Saturday, July 2, 2022


The U.S. Supreme Court strips the EPA's power to curb pollution, California takes a big step toward universal health care, and a Florida judge will temporarily block the state's 15-week abortion ban.


SCOTUS significantly limits the Clean Air Act and rules against the "Stay in Mexico" policy, Judge Ketanji Brown Jackson is sworn in to office, and President Biden endorses a filibuster carveout for abortion rights.


From flying saucers to bologna: America's summer festivals kick off, rural hospitals warn they do not have the necessities to respond in the post-Roe scramble, advocates work to counter voter suppression, and campaigns encourage midterm voting in Indian Country.

Solutions for Climate Change in Arkansas? Join the Discussion


Friday, October 29, 2021   

LITTLE ROCK, Ark. -- Arkansas is seeing the effects of climate change, from extreme weather events to less water in aquifers used by farms due to excessive heat and drought.

Public discussions are coming up online, to ask Arkansans how they're seeing climate change play out, and what they think could be done about it. The two-hour talks will be held on Nov. 9, 15 and 30.

Robert Richards, assistant professor at the University of Arkansas Clinton School of Public Service, said nonpartisan discussions are important, because the warming climate affects people statewide.

"Residents' voices are really valuable," Richards asserted. "Often, residents can introduce us to aspects of the problem that aren't readily apparent to policymakers or nonprofit leaders. And often, residents have constructive, creative solutions to addressing these problems because of their unique insights and their knowledge of local conditions."

A fourth conversation, to be held Nov. 16, will be in Spanish, to reach some Arkansas communities of color, who often bear the brunt of climate change effects. In addition to the Clinton School, the discussions are being organized by the Winthrop Rockefeller Institute and the Central Arkansas Library System.

Richards explained each talk will start with attendees reading some information that touches on environmental conditions in Arkansas and then, the discussion begins. People can share their personal experiences about how climate change has affected them.

Richards emphasized they will then discuss three potential solutions to addressing the effects on water resources, which were gathered during listening sessions earlier this year.

"Each policy option is described in terms of both its potential benefits and also its downsides or trade-offs," Richards pointed out. "And that's a way to keep the discussion balanced and to prevent polarization of views."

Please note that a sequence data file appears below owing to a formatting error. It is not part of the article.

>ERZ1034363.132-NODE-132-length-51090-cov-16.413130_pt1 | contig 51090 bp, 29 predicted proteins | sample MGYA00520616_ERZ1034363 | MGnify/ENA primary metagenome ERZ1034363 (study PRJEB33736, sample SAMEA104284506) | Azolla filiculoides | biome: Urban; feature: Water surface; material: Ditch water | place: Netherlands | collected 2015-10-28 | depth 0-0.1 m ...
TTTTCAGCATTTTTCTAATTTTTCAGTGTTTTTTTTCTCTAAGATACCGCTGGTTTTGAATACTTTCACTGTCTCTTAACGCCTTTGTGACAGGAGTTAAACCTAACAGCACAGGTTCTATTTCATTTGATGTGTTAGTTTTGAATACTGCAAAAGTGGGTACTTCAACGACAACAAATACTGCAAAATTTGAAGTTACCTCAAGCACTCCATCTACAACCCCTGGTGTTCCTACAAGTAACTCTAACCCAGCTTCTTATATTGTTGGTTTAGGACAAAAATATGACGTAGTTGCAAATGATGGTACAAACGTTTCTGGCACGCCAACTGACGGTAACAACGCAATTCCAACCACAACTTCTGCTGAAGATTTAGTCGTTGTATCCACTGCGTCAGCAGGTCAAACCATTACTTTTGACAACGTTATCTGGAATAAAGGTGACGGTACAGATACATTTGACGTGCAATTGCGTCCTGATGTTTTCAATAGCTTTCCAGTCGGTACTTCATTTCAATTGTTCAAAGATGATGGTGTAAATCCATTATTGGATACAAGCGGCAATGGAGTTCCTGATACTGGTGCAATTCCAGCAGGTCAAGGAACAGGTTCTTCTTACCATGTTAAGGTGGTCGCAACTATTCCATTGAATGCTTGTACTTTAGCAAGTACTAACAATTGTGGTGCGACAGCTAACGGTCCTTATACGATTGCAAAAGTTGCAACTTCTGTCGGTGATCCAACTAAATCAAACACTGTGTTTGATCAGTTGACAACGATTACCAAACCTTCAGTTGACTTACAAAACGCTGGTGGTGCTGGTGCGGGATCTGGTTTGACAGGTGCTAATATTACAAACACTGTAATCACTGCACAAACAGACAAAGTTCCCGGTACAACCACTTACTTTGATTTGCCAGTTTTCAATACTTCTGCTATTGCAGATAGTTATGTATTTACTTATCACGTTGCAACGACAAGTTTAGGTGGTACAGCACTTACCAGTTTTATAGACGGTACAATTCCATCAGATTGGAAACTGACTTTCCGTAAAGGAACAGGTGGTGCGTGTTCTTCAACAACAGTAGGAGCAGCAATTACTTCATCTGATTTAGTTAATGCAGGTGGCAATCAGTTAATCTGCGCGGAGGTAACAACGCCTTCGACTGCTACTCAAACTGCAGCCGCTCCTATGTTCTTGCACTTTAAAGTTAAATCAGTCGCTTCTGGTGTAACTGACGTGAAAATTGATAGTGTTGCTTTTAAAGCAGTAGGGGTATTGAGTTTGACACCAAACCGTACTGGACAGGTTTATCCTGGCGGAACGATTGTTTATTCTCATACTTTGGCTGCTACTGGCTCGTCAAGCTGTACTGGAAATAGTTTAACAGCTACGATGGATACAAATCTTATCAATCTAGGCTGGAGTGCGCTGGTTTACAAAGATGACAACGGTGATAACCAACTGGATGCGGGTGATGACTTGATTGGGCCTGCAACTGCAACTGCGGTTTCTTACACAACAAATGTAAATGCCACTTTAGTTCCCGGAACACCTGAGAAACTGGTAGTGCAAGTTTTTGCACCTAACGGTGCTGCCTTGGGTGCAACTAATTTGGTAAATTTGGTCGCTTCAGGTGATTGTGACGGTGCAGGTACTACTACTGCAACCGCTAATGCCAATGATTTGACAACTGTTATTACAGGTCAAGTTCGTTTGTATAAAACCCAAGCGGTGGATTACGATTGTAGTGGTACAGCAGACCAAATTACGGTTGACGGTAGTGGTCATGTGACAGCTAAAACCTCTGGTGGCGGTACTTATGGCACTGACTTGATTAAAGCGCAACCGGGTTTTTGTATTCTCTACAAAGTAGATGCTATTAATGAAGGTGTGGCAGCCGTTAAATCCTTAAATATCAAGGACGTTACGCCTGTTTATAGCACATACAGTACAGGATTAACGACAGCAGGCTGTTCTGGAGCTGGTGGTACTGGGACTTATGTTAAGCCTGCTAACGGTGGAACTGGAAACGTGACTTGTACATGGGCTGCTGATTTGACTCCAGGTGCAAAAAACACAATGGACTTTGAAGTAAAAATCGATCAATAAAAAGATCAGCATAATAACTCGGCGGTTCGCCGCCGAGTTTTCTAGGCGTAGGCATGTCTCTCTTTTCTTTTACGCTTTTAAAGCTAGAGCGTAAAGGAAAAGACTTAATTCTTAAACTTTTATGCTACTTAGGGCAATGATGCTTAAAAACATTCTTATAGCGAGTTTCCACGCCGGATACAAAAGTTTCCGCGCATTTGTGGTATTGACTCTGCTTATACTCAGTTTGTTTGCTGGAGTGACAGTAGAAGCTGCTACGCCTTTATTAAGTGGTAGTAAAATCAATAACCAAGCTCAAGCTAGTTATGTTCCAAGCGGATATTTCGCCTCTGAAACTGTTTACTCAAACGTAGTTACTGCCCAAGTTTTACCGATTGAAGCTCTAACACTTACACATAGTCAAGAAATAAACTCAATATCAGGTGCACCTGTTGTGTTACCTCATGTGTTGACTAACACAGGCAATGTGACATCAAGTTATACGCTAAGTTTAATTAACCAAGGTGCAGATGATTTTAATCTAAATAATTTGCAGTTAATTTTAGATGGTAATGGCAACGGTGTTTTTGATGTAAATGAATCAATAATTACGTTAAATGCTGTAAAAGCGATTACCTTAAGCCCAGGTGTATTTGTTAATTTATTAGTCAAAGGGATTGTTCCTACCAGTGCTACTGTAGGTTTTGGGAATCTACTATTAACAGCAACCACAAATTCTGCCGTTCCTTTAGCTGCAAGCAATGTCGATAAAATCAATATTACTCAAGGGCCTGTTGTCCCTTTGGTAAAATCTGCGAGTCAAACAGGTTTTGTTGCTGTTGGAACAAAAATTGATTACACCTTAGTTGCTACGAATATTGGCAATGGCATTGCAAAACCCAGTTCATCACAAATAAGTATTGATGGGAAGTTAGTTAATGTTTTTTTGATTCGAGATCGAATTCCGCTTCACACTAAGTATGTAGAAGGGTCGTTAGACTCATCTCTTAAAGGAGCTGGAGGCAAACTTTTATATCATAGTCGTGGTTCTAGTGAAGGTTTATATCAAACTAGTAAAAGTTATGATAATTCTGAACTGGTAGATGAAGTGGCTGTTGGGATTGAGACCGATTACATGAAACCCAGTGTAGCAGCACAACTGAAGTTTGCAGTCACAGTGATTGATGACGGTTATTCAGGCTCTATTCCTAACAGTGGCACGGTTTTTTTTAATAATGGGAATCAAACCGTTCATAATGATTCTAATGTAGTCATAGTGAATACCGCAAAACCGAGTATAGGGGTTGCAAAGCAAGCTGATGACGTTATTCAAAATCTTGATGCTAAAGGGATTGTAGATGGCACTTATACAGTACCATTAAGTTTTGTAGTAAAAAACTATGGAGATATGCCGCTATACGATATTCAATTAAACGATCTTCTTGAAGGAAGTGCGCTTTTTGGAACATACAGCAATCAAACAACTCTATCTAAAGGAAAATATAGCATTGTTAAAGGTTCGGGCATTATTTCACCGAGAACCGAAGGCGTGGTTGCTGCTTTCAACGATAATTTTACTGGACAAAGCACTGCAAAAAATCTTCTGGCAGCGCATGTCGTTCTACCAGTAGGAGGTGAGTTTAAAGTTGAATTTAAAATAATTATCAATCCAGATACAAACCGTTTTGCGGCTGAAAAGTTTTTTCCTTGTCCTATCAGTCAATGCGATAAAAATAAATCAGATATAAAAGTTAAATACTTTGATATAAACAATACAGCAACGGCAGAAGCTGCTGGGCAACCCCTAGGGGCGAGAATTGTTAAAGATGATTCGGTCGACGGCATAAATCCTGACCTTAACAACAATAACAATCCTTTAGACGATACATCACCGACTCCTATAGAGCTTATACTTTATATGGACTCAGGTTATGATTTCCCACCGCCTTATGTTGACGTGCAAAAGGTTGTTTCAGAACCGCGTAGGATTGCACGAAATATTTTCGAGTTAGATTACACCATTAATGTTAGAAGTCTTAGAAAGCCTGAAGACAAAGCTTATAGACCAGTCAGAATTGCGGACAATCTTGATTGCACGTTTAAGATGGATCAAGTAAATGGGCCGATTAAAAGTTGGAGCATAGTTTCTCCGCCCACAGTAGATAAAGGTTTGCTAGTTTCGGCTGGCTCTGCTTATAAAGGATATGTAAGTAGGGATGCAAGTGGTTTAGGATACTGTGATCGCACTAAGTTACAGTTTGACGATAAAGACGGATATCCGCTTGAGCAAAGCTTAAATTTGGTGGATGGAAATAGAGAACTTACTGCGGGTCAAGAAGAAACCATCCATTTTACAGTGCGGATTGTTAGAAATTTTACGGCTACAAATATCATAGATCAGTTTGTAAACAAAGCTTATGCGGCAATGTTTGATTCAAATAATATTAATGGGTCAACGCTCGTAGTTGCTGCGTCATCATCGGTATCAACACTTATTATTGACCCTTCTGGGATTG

According to research from the Arkansas Game and Fish Commission, climate change could cause average yearly temperatures to rise, more intense rainfall and soil erosion, as well as droughts and floods for farmland in the eastern part of the state.

get more stories like this via email
While most classrooms are empty right now, lingering concerns from the previous school year, such as the pandemic's effect on students and staff, are being dissected ahead of next year. (Adobe Stock)

Social Issues

Research is emerging about the secondary trauma school staff members face after helping students during the pandemic. As summer moves forward…

Health and Wellness

A Florida judge plans to put a hold on the state's new, 15-week abortion ban, set to take effect today. He said it is unconstitutional and will issue …

Social Issues

Three projects in Idaho have been selected to receive grants from the AARP Community Challenge. Among them is the Anne Frank Human Rights Memorial in …

Northern Plains Resource Council is holding presentations on soil health at farms and ranches across Montana. (Northern Plains Resource Council)


Montanans get a sense of what soil health is like on farms and ranches across the state with Northern Plains Resource Council's soil crawls. The …

Social Issues

A new tool aims to help older adults in Arkansas and beyond who receive Medicare track what happens at their doctor appointments. It also can help …

Proponents of a consumer-owned utility say as Maine works to improve the power grid, it is important to hold power companies in the state accountable. (Adobe Stock)

Social Issues

A campaign in Maine is gathering signatures to replace the state's investor-owned energy grid with a consumer-owned utility. Central Maine Power (…

Social Issues

Another important U.S. Supreme Court ruling this month has been overshadowed by the controversy about overturning abortion rights. Legal experts say …

Social Issues

By Sarah Melotte for The Daily Yonder.Broadcast version by Eric Galatas for Colorado News Connection for the Public News Service/Daily Yonder Collabor…


Phone: 303.448.9105 Toll Free: 888.891.9416 Fax: 208.247.1830 Your trusted member- and audience-supported news source since 1996 Copyright 2021